Maisie, who first shot to fame playing Arya Stark in Game of Thrones, replied: “It's not an integral part of the story at all. And the fact that it was used as a way to market it about it being about female pleasure. ... I don't think that's what this film means by any means.”
She also suggested that the scene was included in the trailer to entice Harry’s fans, sharing: “Plus, you have the duality of knowing the biggest star in the world is going to be like going down on a woman. And it's like lots of young girls' dream.”
Lowri also agreed, adding: “[Sex] is a strange thing to hook onto. Like, it does draw an audience in who fancy Harry Styles in a not very good way. Especially having now watched the film and knowing what the twist is, I do think that linking the film in its entirety to being about female pleasure is actually not quite right. And I don't know that they should be saying that, because that seems a bit strange. He's holding her there. That doesn't sit well with me.”
Maisie went on to say that Olivia’s repeated comments about female pleasure actually ended up taking away from the real meaning of the movie.
“I think that Olivia Wilde... I think one of the first quotes about this is, like, ‘No male orgasms in this film, it's only about female pleasure.’ I think that, coupled with seeing the shot in the trailer of that explicit scene of Harry Styles, the biggest star in the world… I think that it did undercut everything that it was truly about or wanted to be about,” she said. “The things that it wanted to be about - I don't know if it even was about those things, but it wasn't marketed as such either.”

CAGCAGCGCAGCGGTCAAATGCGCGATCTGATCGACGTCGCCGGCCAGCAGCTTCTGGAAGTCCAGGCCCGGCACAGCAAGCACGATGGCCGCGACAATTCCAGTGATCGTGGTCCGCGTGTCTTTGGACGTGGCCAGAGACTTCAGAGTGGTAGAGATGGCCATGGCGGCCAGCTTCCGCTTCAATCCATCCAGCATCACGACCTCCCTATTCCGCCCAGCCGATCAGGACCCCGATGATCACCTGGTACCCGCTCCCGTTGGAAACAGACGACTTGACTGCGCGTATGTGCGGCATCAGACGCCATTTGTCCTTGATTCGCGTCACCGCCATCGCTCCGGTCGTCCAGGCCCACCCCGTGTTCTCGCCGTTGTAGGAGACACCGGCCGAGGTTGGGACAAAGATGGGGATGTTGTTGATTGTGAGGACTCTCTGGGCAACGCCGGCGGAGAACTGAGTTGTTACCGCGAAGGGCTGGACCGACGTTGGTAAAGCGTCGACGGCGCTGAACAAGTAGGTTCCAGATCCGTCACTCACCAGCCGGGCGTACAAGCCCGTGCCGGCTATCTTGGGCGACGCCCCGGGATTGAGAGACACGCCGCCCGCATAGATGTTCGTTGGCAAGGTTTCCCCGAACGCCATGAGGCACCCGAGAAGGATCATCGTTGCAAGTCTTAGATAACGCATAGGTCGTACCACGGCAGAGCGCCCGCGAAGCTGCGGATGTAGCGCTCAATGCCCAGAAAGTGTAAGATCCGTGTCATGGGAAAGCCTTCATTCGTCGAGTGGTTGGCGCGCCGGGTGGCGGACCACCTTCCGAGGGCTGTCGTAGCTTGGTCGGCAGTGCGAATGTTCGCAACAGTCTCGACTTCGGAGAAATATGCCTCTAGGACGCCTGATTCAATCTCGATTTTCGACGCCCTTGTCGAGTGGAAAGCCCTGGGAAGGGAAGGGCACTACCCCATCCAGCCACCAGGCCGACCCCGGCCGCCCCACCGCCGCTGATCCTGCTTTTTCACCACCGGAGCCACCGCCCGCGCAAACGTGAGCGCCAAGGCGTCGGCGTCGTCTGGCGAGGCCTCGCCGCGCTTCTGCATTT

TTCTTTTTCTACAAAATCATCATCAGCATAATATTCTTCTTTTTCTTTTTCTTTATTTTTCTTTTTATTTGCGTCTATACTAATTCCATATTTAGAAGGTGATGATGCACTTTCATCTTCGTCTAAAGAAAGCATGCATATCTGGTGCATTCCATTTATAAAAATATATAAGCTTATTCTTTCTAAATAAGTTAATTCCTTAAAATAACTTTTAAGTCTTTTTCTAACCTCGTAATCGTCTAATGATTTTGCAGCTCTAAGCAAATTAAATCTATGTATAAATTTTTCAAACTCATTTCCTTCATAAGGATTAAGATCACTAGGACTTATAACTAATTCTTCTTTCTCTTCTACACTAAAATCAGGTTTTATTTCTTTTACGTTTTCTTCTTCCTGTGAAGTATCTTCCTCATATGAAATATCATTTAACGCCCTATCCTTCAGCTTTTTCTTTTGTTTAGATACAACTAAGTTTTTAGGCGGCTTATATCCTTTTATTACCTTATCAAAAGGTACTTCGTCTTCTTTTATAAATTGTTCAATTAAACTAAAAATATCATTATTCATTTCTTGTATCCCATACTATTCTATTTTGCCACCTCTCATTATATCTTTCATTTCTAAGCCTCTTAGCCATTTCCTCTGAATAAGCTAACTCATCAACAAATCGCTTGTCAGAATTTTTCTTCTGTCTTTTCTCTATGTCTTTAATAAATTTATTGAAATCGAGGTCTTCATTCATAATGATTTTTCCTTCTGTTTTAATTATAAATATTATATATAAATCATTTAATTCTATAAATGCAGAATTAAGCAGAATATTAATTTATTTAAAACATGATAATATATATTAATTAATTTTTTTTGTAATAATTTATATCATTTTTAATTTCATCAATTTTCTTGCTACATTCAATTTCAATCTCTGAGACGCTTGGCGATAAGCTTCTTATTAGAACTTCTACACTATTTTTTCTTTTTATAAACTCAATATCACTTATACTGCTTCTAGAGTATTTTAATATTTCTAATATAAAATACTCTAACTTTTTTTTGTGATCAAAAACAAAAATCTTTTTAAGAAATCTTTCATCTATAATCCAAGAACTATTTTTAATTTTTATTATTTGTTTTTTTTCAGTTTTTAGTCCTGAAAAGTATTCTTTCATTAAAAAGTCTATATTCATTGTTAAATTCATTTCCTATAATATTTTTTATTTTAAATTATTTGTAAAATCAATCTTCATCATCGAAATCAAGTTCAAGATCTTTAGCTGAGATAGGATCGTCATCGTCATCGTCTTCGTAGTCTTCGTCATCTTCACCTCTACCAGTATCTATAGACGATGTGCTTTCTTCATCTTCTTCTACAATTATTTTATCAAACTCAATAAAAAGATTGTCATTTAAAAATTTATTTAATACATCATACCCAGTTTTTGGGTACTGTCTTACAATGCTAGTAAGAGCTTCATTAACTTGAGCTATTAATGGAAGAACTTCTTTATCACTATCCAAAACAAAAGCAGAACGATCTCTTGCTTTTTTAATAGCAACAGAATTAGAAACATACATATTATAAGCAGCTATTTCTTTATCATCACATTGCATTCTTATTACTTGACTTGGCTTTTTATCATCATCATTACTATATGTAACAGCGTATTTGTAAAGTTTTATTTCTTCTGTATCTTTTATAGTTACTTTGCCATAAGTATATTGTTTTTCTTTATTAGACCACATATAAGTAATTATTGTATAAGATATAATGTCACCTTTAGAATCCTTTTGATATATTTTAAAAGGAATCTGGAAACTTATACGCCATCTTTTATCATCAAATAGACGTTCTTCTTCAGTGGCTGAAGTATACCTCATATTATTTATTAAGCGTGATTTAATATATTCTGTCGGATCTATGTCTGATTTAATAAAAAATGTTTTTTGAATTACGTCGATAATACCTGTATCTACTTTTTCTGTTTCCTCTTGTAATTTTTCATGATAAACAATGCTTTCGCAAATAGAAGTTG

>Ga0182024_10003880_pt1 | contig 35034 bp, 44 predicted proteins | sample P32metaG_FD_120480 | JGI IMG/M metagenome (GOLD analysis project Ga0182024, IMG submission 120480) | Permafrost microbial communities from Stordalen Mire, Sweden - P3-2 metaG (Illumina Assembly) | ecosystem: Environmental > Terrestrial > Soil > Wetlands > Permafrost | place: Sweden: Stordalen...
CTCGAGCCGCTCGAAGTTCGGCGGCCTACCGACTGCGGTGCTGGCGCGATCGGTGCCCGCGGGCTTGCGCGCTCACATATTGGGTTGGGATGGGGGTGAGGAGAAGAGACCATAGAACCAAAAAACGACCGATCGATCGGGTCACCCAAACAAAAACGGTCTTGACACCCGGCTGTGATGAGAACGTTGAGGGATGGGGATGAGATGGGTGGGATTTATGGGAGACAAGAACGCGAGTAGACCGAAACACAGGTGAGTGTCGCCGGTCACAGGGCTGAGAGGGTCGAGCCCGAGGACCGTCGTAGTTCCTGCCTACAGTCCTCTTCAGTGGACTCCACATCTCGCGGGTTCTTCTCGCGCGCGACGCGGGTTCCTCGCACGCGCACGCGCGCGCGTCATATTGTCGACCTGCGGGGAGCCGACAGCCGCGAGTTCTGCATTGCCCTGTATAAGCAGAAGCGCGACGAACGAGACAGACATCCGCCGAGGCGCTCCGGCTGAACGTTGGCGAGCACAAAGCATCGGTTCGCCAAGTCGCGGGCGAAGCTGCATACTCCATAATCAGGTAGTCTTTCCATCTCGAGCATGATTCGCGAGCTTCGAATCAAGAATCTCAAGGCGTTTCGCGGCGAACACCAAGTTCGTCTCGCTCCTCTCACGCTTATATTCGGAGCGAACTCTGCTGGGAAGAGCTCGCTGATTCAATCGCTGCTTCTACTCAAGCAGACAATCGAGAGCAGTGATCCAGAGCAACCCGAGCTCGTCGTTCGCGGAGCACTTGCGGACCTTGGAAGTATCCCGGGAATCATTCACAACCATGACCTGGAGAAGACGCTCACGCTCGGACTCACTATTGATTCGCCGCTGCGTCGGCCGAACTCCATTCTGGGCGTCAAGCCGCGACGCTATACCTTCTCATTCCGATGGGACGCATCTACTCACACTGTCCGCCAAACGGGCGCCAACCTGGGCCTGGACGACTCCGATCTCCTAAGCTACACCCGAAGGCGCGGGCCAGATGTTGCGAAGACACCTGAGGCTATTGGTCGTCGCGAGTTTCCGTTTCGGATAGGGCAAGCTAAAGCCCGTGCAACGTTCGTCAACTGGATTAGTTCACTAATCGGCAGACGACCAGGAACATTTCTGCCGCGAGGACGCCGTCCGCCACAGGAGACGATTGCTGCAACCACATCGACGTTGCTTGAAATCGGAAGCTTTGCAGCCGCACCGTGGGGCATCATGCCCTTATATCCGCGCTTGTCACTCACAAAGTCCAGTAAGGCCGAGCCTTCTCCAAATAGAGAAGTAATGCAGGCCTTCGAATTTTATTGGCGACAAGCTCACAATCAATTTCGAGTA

Interestingly, just weeks after Don’t Worry Darling’s release, Olivia seemingly tried to U-turn on her multiple comments about the sex scenes in an interview with Elle.
Speaking in October, Olivia said: “It’s interesting because Florence very wisely pointed out that a lot of attention has been given to the sex scenes. And I think she’s so right.”